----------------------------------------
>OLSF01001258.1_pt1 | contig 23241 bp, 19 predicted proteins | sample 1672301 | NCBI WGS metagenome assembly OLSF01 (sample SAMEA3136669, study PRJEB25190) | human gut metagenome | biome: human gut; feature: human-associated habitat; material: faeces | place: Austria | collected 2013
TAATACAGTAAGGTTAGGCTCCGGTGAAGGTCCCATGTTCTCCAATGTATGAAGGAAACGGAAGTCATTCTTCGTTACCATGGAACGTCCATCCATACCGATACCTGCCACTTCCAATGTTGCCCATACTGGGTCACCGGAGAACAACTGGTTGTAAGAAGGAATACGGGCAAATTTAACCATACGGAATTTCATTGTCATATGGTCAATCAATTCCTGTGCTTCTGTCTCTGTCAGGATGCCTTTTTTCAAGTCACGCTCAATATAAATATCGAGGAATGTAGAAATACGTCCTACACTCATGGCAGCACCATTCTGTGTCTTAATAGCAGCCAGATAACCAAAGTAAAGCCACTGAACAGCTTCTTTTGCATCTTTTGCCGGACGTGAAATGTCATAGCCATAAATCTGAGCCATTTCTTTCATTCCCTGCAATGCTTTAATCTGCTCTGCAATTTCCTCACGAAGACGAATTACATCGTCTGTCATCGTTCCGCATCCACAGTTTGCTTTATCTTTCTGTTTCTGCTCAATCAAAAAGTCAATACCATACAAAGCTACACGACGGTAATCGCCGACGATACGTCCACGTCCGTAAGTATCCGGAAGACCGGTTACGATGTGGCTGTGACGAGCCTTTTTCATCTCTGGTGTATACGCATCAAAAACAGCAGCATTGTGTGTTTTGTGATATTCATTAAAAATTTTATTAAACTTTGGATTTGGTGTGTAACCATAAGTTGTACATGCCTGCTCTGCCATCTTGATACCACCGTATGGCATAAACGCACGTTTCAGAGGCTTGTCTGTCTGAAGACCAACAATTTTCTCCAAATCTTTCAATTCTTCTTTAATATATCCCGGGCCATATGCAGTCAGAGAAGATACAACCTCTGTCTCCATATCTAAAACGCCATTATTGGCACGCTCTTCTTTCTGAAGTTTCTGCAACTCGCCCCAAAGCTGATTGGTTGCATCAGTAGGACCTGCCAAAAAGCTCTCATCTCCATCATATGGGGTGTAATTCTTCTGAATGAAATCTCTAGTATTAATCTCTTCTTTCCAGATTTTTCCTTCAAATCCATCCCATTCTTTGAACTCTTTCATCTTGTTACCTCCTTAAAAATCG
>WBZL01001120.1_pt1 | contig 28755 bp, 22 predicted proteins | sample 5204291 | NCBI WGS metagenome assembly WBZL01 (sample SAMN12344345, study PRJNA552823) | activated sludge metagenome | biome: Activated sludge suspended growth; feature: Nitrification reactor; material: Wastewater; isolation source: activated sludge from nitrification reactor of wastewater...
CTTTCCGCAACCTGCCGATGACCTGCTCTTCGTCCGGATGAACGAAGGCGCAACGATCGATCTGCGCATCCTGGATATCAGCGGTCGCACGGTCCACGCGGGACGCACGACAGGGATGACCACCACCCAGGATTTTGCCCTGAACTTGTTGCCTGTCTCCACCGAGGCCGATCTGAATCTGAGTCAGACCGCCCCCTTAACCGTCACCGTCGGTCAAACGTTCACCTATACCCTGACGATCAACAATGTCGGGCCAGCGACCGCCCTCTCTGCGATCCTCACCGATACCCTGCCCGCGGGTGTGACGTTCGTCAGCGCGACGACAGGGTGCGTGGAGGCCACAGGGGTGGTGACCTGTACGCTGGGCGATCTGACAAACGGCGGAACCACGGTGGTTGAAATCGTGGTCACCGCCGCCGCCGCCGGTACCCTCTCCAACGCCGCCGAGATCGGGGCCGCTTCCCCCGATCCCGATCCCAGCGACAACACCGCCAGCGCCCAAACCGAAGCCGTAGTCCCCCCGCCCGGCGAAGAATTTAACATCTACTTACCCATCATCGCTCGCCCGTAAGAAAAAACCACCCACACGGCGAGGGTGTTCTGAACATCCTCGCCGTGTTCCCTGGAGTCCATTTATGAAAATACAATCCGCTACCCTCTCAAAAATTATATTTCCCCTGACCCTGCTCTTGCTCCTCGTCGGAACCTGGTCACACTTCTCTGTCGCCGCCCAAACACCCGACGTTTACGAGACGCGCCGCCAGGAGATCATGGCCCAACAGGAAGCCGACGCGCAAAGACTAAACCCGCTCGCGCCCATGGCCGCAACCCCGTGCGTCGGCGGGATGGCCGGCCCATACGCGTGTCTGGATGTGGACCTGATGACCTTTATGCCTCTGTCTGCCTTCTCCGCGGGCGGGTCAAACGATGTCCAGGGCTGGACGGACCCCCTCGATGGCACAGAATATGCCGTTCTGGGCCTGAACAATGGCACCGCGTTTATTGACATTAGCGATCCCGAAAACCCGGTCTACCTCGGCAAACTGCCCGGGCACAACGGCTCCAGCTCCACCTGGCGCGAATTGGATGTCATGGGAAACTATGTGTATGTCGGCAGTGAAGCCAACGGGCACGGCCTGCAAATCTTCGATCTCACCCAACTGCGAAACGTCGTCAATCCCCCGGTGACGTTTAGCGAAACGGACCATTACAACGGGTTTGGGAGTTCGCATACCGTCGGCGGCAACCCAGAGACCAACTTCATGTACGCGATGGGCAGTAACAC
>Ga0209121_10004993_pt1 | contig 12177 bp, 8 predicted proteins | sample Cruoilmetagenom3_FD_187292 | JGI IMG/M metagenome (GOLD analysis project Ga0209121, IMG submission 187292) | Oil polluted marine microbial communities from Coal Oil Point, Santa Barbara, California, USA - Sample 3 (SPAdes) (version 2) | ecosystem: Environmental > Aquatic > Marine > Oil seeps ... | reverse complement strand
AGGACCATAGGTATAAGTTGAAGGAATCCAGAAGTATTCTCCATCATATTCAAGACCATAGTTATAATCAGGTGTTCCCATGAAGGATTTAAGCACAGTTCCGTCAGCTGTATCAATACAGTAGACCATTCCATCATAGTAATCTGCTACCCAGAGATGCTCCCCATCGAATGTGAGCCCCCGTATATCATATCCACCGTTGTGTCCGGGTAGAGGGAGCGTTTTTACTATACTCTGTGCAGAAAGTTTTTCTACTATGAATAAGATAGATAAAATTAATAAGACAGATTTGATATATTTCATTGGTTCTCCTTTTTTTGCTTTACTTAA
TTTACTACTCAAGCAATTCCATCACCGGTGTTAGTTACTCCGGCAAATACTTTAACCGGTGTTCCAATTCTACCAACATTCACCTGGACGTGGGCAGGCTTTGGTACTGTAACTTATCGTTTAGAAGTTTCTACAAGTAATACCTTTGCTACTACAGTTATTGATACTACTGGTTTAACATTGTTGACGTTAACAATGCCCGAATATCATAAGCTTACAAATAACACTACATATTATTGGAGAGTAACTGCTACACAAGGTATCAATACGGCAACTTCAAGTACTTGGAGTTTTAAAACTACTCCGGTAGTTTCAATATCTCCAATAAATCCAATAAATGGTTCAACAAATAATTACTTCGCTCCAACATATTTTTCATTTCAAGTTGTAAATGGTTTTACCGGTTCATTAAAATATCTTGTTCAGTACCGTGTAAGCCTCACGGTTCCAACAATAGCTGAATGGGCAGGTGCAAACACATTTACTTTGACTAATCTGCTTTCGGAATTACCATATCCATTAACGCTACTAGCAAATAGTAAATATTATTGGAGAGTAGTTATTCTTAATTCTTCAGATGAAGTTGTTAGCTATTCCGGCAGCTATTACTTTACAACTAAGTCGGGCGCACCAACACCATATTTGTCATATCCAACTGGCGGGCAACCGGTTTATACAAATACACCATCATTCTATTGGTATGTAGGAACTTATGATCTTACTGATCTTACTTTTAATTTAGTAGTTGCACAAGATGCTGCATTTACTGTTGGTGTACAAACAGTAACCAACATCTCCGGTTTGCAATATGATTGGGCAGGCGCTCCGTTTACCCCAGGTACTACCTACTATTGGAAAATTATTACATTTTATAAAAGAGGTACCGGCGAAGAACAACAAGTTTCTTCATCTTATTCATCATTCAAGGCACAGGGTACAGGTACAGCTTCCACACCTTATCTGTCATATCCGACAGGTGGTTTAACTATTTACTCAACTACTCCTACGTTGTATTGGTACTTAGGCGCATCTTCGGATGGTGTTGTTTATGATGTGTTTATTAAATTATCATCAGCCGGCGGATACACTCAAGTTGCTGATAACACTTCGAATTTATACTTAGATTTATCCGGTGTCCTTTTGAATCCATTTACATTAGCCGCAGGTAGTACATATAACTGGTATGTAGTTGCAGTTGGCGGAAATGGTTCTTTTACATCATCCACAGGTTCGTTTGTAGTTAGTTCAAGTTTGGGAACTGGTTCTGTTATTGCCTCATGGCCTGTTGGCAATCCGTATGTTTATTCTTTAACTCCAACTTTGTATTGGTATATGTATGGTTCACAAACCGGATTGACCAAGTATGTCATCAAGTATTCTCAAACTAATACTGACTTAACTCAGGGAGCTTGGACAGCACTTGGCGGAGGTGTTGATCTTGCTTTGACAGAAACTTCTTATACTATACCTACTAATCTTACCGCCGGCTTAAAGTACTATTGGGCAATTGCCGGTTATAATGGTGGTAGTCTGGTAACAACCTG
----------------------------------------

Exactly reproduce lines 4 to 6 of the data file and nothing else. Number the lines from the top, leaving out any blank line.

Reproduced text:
CTTTCCGCAACCTGCCGATGACCTGCTCTTCGTCCGGATGAACGAAGGCGCAACGATCGATCTGCGCATCCTGGATATCAGCGGTCGCACGGTCCACGCGGGACGCACGACAGGGATGACCACCACCCAGGATTTTGCCCTGAACTTGTTGCCTGTCTCCACCGAGGCCGATCTGAATCTGAGTCAGACCGCCCCCTTAACCGTCACCGTCGGTCAAACGTTCACCTATACCCTGACGATCAACAATGTCGGGCCAGCGACCGCCCTCTCTGCGATCCTCACCGATACCCTGCCCGCGGGTGTGACGTTCGTCAGCGCGACGACAGGGTGCGTGGAGGCCACAGGGGTGGTGACCTGTACGCTGGGCGATCTGACAAACGGCGGAACCACGGTGGTTGAAATCGTGGTCACCGCCGCCGCCGCCGGTACCCTCTCCAACGCCGCCGAGATCGGGGCCGCTTCCCCCGATCCCGATCCCAGCGACAACACCGCCAGCGCCCAAACCGAAGCCGTAGTCCCCCCGCCCGGCGAAGAATTTAACATCTACTTACCCATCATCGCTCGCCCGTAAGAAAAAACCACCCACACGGCGAGGGTGTTCTGAACATCCTCGCCGTGTTCCCTGGAGTCCATTTATGAAAATACAATCCGCTACCCTCTCAAAAATTATATTTCCCCTGACCCTGCTCTTGCTCCTCGTCGGAACCTGGTCACACTTCTCTGTCGCCGCCCAAACACCCGACGTTTACGAGACGCGCCGCCAGGAGATCATGGCCCAACAGGAAGCCGACGCGCAAAGACTAAACCCGCTCGCGCCCATGGCCGCAACCCCGTGCGTCGGCGGGATGGCCGGCCCATACGCGTGTCTGGATGTGGACCTGATGACCTTTATGCCTCTGTCTGCCTTCTCCGCGGGCGGGTCAAACGATGTCCAGGGCTGGACGGACCCCCTCGATGGCACAGAATATGCCGTTCTGGGCCTGAACAATGGCACCGCGTTTATTGACATTAGCGATCCCGAAAACCCGGTCTACCTCGGCAAACTGCCCGGGCACAACGGCTCCAGCTCCACCTGGCGCGAATTGGATGTCATGGGAAACTATGTGTATGTCGGCAGTGAAGCCAACGGGCACGGCCTGCAAATCTTCGATCTCACCCAACTGCGAAACGTCGTCAATCCCCCGGTGACGTTTAGCGAAACGGACCATTACAACGGGTTTGGGAGTTCGCATACCGTCGGCGGCAACCCAGAGACCAACTTCATGTACGCGATGGGCAGTAACAC
>Ga0209121_10004993_pt1 | contig 12177 bp, 8 predicted proteins | sample Cruoilmetagenom3_FD_187292 | JGI IMG/M metagenome (GOLD analysis project Ga0209121, IMG submission 187292) | Oil polluted marine microbial communities from Coal Oil Point, Santa Barbara, California, USA - Sample 3 (SPAdes) (version 2) | ecosystem: Environmental > Aquatic > Marine > Oil seeps ... | reverse complement strand
AGGACCATAGGTATAAGTTGAAGGAATCCAGAAGTATTCTCCATCATATTCAAGACCATAGTTATAATCAGGTGTTCCCATGAAGGATTTAAGCACAGTTCCGTCAGCTGTATCAATACAGTAGACCATTCCATCATAGTAATCTGCTACCCAGAGATGCTCCCCATCGAATGTGAGCCCCCGTATATCATATCCACCGTTGTGTCCGGGTAGAGGGAGCGTTTTTACTATACTCTGTGCAGAAAGTTTTTCTACTATGAATAAGATAGATAAAATTAATAAGACAGATTTGATATATTTCATTGGTTCTCCTTTTTTTGCTTTACTTAA